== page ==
A young girl seeing large billboards in the street asked her mother what they were. The mother explained that they are adverts, and what they were for. They then went into church and the little girl looked at the saints in the stained glass windows. “Are they God’s adverts, then?” she asked.
Perhaps you are familiar with that simple story. Through history the Church has identified holy women and men to be particularly good examples, inspirations, to Christians. In a sense they are ‘God’s adverts.’ There are thousands of them, from all parts of the world, of differing ages, cultures and backgrounds. From them churches choose and form their own Calendar of saints to be observed. Through the years, as times change, the saints chosen can change, and often holy men and women, not officially named ‘saints’ are added into the calendar too. Saints local to a geographic area can be added too.
Selection for the church’s calendar must be quite a tricky task, and through time revisions are needed. In an earlier blog post we saw how ridiculously imbalanced the Common Worship Calendar of the Church of England is against women and non ordained people. 80% of the holy people listed are men, and most of those are clergy.
The issue goes deeper and enters the serious area of institutional racial prejudice. Here is the startling fact: Of the 329 observances in the Common Worship calendar four can be unequivocally named as black saints, five if Martin de Porres (dual heritage) is included.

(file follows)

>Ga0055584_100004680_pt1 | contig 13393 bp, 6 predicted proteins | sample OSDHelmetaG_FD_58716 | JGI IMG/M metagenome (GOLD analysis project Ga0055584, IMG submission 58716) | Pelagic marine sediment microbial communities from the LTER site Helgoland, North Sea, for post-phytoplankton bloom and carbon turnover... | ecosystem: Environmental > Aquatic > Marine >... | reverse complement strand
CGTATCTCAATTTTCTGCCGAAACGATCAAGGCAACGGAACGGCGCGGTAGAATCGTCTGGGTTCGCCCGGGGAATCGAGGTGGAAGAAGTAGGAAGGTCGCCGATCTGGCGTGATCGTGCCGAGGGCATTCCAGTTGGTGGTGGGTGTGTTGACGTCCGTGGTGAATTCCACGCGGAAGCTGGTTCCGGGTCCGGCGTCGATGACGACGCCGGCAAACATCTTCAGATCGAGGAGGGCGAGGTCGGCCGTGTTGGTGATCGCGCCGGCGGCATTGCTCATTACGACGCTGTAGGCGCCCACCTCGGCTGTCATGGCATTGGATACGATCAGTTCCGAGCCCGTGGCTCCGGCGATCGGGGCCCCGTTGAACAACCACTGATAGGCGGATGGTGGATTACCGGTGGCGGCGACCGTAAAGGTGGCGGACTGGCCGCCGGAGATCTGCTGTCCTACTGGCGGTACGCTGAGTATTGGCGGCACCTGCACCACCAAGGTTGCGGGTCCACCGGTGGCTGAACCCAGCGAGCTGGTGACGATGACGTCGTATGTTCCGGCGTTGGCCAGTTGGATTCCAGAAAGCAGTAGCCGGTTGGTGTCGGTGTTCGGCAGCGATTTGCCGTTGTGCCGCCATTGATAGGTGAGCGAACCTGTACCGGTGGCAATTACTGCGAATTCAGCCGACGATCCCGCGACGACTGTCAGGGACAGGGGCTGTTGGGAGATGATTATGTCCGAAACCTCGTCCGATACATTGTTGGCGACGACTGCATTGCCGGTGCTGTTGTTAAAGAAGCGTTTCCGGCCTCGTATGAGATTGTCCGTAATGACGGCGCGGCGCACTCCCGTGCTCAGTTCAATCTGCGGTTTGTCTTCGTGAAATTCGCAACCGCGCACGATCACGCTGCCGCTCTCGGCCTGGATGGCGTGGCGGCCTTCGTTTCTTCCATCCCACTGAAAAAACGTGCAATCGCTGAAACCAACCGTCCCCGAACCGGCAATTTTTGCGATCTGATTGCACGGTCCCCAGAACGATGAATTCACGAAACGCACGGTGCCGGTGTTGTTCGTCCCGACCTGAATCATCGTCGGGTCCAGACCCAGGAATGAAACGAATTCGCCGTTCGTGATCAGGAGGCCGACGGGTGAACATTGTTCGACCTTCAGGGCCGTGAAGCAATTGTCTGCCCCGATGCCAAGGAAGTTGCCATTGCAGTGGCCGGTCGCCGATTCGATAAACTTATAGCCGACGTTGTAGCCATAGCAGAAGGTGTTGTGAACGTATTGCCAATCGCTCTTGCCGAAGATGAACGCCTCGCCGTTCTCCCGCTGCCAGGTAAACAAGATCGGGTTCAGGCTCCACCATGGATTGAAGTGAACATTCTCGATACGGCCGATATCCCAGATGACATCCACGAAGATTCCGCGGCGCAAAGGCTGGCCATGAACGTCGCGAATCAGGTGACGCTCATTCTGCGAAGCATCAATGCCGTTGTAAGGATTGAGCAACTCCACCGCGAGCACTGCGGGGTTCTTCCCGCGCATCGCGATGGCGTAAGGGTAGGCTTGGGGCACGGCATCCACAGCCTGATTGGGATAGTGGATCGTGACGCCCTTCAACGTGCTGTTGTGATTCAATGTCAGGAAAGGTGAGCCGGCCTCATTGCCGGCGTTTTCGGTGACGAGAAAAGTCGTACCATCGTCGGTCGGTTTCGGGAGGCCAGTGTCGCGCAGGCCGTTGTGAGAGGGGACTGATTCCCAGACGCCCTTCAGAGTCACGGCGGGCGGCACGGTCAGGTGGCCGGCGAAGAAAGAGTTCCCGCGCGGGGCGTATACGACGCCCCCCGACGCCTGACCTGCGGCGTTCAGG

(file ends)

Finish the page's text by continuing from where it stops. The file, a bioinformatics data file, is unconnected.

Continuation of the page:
That is to say of the observances 0.02% are black saints. All the named black saints are men. They are Janani Luwum, Apolo Kivebulaya, Bernard Mizeki and the Martyrs of Uganda.
If BAME people are included then the figure would include Biblical saints such as Mary and the disciples, for example, and the percentage then rises to 18% non white.
One of the observances is to the ‘Ugandan Martyrs’ but no black people are specifically named (unlike in the equivalent Roman Catholic observance). Bishop James Hannington who died in one of the Ugandan persecutions has his own observance on another date, as indeed does Archbishop Janani Luwum (one of the four black people named).
Observances that should be considered include: Samuel Ajayo Crowther, Josephine Bakhita, Takla Haymanot, Sojourner Truth, Samuel Ferguson, Martyrs of the Sudan, Albert John Luthuli, Elizabeth Paul of Mthatha, Manche Masemola, Martin Luther King.
Black lives matter. Black saints matter.
The inspiring examples of black saints, men and women cry out to be included in the Church’s calendar. Institutional racism is deeply seated and can be subtly hidden – not least in the church.
A serious revision of the Church of England’s Calendar which recognises that Black Saints Matter is clearly long overdue.